Sunday, March 23, 2014
A Note On Book 1 Of Middlemarch
Principally for my own later referring back, I'm going to record, as they strike me, a few thoughts on Middlemarch.
A friend asked me whether I thought Dorothea Brookes's impulse to self sacrifice is "misguided or has she chosen the wrong object?"
I answered as follows, now being three quarters of the way through Book 1:
....From what I so far understand from the novel your distinction seems without a difference: her impulse seems misguided and due to that she has chosen the wrong object, if by object you mean her husband and service to him. Her impulses are misguided due to defects, imbalances, in her nature and character.
She seems to me to be foolishly and irritatingly self suppressing in being so fanatically self sacrificing. She is shown to be "ardently submissive." Her 18 year old piety has her repressing her sexuality at every juncture, even feeling conscience bound to forgo riding horses, which she has sensually enjoyed.
She is absurdly "theoretic." She is too "abstract," so abstract she can not see what is in plain sight before her. Her sister, less intellectual and more conventional, at least so far, is more sensible, common sensical and clear seeing. So, in one sense, are all those, everone really, who think her choice of a husband is nuts, against nature and bad for her.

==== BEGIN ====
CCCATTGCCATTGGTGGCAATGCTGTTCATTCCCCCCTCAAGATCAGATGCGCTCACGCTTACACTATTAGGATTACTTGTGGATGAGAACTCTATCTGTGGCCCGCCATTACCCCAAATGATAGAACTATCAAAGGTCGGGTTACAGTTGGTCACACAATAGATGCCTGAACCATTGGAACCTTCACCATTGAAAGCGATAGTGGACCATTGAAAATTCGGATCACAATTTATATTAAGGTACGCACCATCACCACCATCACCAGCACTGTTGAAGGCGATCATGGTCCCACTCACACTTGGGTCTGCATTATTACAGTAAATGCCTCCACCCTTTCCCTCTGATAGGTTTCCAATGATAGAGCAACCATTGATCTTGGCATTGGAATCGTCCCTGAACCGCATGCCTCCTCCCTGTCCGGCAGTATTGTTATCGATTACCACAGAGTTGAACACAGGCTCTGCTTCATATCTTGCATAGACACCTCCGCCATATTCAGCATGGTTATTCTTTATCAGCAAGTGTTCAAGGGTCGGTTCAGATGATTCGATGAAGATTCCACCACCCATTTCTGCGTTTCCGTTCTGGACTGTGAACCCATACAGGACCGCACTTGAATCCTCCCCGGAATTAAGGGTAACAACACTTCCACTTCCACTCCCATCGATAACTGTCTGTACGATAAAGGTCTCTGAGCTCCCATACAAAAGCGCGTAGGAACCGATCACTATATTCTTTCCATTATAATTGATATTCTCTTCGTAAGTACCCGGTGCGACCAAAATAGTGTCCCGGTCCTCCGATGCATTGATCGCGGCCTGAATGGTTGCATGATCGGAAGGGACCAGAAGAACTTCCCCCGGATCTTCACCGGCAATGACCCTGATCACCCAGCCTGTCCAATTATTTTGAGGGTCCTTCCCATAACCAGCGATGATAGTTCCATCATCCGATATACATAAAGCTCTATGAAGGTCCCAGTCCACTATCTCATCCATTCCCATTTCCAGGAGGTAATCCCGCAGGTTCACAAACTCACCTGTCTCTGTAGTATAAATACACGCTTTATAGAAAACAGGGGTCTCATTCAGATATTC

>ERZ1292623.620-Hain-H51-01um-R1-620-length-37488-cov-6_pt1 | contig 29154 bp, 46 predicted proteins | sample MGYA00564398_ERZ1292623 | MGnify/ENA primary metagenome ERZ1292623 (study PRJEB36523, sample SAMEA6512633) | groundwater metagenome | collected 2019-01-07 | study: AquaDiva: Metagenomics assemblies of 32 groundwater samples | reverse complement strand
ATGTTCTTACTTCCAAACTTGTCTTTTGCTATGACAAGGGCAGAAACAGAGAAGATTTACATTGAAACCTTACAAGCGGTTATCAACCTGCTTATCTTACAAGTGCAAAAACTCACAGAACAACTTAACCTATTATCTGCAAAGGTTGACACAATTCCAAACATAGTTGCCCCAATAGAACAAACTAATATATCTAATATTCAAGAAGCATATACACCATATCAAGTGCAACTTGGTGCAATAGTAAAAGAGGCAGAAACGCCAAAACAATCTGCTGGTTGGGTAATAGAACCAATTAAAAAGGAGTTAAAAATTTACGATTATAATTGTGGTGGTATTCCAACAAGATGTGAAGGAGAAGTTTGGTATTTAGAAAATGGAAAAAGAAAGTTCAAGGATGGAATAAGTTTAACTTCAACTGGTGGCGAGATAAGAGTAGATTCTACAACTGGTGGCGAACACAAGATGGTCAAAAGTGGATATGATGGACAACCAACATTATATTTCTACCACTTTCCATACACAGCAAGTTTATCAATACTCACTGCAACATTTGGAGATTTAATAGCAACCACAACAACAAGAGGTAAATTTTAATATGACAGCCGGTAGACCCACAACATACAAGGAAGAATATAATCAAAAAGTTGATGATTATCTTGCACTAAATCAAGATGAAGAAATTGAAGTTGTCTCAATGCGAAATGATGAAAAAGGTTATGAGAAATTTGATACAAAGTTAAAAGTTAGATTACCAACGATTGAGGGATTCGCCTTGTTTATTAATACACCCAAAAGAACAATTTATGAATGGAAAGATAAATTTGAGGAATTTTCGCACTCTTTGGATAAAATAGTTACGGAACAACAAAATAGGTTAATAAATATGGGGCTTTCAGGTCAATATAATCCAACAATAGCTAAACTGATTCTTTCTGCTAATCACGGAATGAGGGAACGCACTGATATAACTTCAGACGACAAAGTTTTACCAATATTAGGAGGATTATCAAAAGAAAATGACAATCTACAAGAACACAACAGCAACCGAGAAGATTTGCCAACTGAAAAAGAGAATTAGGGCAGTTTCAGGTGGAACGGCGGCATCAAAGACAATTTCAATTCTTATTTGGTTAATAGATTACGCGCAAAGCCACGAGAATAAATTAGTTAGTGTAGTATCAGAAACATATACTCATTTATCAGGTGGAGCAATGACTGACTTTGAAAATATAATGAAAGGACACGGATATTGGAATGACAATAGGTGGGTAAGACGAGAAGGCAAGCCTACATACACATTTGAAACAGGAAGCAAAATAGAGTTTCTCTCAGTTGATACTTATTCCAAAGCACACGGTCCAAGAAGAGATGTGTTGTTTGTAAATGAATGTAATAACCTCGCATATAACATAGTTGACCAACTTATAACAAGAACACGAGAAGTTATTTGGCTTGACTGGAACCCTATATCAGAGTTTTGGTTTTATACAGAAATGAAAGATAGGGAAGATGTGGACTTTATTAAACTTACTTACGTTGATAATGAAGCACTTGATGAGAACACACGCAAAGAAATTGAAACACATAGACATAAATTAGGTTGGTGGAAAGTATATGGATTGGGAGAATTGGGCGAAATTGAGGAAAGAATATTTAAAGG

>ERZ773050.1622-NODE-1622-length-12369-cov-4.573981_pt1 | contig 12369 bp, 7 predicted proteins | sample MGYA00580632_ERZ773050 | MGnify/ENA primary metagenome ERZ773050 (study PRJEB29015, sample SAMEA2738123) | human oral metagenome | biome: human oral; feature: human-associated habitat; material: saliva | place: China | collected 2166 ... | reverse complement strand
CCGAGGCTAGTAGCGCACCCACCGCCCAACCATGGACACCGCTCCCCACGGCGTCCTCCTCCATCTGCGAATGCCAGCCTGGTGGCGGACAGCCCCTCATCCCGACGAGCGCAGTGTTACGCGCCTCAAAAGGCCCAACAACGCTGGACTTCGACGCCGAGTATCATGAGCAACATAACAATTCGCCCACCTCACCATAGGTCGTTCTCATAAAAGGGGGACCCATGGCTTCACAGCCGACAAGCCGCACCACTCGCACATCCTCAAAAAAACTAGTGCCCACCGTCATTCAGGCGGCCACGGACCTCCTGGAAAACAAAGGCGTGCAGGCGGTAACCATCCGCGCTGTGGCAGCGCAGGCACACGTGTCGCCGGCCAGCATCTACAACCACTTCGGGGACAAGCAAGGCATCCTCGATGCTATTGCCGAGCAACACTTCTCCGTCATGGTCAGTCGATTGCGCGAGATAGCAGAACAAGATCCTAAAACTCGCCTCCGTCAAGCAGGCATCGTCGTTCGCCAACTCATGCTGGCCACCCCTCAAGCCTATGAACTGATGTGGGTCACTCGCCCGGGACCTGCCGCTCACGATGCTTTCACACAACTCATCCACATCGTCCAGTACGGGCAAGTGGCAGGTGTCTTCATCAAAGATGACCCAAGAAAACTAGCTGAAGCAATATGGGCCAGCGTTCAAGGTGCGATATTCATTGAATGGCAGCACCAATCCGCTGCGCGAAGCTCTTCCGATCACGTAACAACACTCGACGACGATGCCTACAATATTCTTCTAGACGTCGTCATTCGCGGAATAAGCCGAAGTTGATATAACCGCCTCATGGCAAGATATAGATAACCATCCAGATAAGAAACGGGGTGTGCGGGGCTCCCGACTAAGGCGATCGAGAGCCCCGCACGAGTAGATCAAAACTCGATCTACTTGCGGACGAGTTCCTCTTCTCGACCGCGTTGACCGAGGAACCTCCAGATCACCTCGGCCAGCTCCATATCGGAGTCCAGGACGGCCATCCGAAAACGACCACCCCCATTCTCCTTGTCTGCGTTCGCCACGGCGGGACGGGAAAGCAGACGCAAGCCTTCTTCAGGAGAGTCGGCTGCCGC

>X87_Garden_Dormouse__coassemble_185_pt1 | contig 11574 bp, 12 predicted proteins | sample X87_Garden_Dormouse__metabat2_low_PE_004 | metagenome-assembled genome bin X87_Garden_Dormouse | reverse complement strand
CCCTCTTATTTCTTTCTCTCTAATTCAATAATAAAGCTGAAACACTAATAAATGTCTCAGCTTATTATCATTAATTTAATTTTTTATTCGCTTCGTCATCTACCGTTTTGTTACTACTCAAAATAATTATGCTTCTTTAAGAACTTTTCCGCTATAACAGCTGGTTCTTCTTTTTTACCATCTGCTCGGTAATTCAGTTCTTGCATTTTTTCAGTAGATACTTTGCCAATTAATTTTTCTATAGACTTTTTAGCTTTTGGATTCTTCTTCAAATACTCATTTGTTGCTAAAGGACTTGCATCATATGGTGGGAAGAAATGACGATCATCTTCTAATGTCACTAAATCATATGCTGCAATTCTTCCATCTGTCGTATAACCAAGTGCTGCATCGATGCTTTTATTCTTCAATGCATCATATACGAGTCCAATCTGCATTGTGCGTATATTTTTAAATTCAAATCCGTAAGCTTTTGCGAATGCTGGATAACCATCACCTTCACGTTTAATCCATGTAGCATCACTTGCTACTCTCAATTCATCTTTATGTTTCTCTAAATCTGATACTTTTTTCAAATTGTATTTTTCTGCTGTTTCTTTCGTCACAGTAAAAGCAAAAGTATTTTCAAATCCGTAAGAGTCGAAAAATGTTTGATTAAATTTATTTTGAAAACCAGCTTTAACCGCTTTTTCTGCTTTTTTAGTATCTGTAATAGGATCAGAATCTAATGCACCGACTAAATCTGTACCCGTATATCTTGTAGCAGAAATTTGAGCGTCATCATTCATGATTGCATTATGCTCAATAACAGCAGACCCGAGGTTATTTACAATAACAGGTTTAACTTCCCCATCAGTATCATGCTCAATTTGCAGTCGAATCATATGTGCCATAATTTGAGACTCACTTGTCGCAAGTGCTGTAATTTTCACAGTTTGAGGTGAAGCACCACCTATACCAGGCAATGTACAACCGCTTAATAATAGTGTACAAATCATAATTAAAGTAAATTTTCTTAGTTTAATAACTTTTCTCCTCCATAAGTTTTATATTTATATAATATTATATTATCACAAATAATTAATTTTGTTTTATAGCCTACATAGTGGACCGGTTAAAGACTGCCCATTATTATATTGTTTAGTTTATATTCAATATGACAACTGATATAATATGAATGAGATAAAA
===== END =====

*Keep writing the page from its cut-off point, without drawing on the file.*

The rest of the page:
Her annoying self sacrificing piety is actually, it seems to me, an argument in favour of the strength of the common sense of conventionality as evident in her uncle, in Chettam, in her sister and in Mrs, Cadwallader, even while Dorothea appears to be set apart from most by her apparent spirited vivacity, radiance, intelligence and moral seriousness, and even as Eliot makes the limits of conventionality, bound by the constraints of "provincial life," apparent.
So, thematically, Eliot seems nothing so far if not dialectical, everything having divergent qualities in tension with each other, qualifying each other, and complicating apparent meaning.
If the virtues of mercy and self sacrifice are what Eliot means primarily to extol, that has not yet presented itself to me...